The world of work moves fast and keeping up can be a challenge. From pay transparency and quiet quitting (and firing) to layoffs in the tech sector, 2022 proved to be another transformational year at work. So before we ring in 2023, let's unpack the top workplace takeaways that affected employers and employees over the past year.
3 key workplace moments of 2022
1. Pay transparency and organizational trust
On November 1, the pay transparency law to promote equal pay for equal work took effect in New York. It requires employers to provide good-faith salary ranges for job openings.
From data collected in 2020 by the Bureau of Labor Statistics, women earned 83 cents for every dollar a man earns. The pay gap is even wider for women of color with Black women being paid 64% and Hispanic women 57% of what white non-Hispanic men were paid in 2020. The pay transparency law aims to address the wage gap and ensure pay equity by demanding recruiters disclose pay scales for jobs titles.
Results from a Gartner study show that only 32% of 3,500+ workers surveyed believe they are fairly compensated. Since most employers from this study put pay equity as a high priority, this perception may come from a lack of organizational trust rather than a company’s commitment. Better pay transparency can lead to higher organizational trust, however a September study showed that nearly one third of employers said their organization was not ready for pay transparency.
What this means for employers: To increase organizational trust, you should increase transparency and engagement within your company. 35% of employees state that increasing transparency of salaries across the organization is one of the most important ways to achieve pay equity, leading to increased organizational trust. Complete routine pay audits, training, and increased resources to demonstrate the organization’s commitment to pay equity.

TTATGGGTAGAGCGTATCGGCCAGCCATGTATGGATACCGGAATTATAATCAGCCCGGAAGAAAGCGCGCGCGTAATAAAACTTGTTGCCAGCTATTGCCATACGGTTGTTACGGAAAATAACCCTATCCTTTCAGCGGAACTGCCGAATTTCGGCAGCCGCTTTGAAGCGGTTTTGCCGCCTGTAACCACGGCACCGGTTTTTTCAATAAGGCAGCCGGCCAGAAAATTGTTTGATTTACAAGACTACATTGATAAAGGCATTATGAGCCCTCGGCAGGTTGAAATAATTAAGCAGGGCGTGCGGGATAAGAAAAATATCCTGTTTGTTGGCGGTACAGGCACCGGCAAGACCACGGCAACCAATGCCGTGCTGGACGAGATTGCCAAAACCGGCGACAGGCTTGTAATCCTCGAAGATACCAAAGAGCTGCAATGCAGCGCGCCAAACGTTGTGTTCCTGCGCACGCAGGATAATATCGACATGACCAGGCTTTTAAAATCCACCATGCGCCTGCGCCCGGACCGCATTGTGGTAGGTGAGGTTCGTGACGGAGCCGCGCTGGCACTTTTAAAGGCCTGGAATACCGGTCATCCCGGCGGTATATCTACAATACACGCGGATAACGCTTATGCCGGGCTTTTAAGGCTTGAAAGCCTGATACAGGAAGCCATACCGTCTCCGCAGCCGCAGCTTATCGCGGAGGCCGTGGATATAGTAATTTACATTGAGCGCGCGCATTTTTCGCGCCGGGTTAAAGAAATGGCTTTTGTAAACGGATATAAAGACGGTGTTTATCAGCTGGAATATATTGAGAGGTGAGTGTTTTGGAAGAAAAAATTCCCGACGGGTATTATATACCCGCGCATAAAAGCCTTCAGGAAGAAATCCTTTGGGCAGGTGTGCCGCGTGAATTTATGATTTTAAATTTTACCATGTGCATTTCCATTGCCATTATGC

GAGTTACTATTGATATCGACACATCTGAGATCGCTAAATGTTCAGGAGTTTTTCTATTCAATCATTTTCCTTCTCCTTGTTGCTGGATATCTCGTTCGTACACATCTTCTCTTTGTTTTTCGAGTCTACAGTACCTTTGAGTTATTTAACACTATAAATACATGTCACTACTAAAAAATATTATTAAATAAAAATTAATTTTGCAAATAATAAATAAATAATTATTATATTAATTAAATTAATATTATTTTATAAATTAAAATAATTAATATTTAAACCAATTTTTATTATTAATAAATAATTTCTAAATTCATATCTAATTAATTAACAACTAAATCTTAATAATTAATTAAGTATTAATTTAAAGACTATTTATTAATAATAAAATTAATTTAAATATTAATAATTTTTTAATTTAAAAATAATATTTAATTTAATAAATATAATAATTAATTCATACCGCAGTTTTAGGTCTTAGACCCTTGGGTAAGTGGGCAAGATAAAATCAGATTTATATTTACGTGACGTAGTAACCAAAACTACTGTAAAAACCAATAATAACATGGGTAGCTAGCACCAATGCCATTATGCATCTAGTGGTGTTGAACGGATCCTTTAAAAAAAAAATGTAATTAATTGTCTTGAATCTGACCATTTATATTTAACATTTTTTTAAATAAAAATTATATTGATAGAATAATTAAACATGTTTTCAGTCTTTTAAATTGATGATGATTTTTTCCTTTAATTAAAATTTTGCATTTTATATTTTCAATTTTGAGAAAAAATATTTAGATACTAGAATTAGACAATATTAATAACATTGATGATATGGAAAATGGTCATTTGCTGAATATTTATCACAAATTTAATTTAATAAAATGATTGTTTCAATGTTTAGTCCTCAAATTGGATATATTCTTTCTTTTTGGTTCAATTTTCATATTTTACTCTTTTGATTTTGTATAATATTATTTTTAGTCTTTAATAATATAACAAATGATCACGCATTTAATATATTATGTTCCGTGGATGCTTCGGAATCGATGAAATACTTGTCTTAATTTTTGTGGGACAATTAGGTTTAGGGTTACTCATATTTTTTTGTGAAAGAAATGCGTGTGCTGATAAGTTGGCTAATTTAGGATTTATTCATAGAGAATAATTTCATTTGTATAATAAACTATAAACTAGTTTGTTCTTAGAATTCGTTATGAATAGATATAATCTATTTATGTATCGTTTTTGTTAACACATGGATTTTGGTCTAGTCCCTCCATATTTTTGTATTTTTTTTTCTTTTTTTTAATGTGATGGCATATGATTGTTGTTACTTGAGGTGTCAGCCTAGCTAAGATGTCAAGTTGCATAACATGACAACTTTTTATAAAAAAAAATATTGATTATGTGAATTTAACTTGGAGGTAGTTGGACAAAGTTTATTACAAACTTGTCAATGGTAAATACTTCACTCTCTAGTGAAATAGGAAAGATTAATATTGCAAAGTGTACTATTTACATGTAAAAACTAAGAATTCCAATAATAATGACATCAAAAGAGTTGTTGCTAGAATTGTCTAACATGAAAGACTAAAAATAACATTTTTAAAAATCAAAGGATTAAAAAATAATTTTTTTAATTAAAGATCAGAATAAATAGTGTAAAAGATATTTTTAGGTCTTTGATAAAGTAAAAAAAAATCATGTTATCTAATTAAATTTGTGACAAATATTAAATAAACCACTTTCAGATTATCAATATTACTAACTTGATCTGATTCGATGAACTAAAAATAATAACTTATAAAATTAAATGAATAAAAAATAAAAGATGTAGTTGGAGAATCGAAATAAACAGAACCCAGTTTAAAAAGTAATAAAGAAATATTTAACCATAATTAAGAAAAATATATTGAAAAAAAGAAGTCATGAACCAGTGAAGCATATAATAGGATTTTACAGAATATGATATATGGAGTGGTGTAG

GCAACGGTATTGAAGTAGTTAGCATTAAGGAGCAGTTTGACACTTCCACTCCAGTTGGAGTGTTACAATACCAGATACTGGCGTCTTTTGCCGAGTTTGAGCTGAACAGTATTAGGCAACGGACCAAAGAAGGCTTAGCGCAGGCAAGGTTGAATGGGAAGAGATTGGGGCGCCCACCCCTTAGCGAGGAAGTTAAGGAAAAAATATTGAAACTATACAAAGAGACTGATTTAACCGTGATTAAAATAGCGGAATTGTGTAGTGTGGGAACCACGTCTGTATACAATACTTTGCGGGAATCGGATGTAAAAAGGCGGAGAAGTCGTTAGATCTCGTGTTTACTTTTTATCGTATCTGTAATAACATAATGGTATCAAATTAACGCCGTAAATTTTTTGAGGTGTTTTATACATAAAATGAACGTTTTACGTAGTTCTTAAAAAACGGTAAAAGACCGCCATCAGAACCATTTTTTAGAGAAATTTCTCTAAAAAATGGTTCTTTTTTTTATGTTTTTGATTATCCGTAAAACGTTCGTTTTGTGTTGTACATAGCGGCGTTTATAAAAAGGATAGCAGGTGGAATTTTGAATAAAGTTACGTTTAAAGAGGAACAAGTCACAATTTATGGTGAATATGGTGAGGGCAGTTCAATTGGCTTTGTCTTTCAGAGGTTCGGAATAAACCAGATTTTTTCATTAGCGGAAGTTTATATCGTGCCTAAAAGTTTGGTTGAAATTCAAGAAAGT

Yes, and: Many pay transparency laws will go into effect January 1, such as for California and Washington, joining states like Colorado and New York. Employers in other states should be prepared for similar laws to start going into effect in 2023. Employers must ensure that all demographics of their workforce have access to the same information, especially information tailored to their needs. This, combined with pay transparency, will lead to a more engaged and productive workforce.
2. Quiet quitting (and firing)
Back in August, the “quiet quitting” trend, where employees psychologically withdraw from their work and decrease engagement, made headlines. Over the past few months, we are now seeing the other side of the picture known as “quiet firing.”
Quiet firing is when managers stop providing coaching and mentorship to employees, ultimately pushing the employee out of the company. These managers may not intentionally be doing this; however, their lack of leadership causes an employee to quit.
As shown in a Gallup study, only 37% of managers strongly agree that they invest in their employees’ development, and only 25% of employees strongly agree that their manager invests in their professional development. The way an employee feels about their professional development within an organization influences their want to stay, and a manager’s leadership plays into that.